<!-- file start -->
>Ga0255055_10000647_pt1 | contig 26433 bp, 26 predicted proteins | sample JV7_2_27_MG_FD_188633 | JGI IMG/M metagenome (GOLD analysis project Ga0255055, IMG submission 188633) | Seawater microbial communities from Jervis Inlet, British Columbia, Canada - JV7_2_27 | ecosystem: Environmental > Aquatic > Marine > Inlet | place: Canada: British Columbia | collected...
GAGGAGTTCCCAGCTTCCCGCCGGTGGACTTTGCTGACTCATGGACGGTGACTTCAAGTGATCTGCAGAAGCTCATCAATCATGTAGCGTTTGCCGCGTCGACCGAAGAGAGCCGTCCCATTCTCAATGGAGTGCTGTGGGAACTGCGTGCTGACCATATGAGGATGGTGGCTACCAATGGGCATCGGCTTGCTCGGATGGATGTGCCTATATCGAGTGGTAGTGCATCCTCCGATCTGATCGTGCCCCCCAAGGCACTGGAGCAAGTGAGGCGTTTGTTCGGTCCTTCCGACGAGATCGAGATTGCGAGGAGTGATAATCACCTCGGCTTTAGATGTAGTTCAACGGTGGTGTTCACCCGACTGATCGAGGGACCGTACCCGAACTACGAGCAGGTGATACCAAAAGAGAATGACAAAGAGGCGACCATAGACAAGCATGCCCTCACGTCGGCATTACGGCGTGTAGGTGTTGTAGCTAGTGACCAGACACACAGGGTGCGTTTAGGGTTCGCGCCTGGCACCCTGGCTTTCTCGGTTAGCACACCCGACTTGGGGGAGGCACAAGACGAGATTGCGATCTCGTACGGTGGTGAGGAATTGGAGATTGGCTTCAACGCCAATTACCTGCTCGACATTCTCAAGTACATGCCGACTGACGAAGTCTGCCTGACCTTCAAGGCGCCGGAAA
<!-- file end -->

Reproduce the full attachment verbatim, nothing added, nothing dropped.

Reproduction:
>Ga0255055_10000647_pt1 | contig 26433 bp, 26 predicted proteins | sample JV7_2_27_MG_FD_188633 | JGI IMG/M metagenome (GOLD analysis project Ga0255055, IMG submission 188633) | Seawater microbial communities from Jervis Inlet, British Columbia, Canada - JV7_2_27 | ecosystem: Environmental > Aquatic > Marine > Inlet | place: Canada: British Columbia | collected...
GAGGAGTTCCCAGCTTCCCGCCGGTGGACTTTGCTGACTCATGGACGGTGACTTCAAGTGATCTGCAGAAGCTCATCAATCATGTAGCGTTTGCCGCGTCGACCGAAGAGAGCCGTCCCATTCTCAATGGAGTGCTGTGGGAACTGCGTGCTGACCATATGAGGATGGTGGCTACCAATGGGCATCGGCTTGCTCGGATGGATGTGCCTATATCGAGTGGTAGTGCATCCTCCGATCTGATCGTGCCCCCCAAGGCACTGGAGCAAGTGAGGCGTTTGTTCGGTCCTTCCGACGAGATCGAGATTGCGAGGAGTGATAATCACCTCGGCTTTAGATGTAGTTCAACGGTGGTGTTCACCCGACTGATCGAGGGACCGTACCCGAACTACGAGCAGGTGATACCAAAAGAGAATGACAAAGAGGCGACCATAGACAAGCATGCCCTCACGTCGGCATTACGGCGTGTAGGTGTTGTAGCTAGTGACCAGACACACAGGGTGCGTTTAGGGTTCGCGCCTGGCACCCTGGCTTTCTCGGTTAGCACACCCGACTTGGGGGAGGCACAAGACGAGATTGCGATCTCGTACGGTGGTGAGGAATTGGAGATTGGCTTCAACGCCAATTACCTGCTCGACATTCTCAAGTACATGCCGACTGACGAAGTCTGCCTGACCTTCAAGGCGCCGGAAA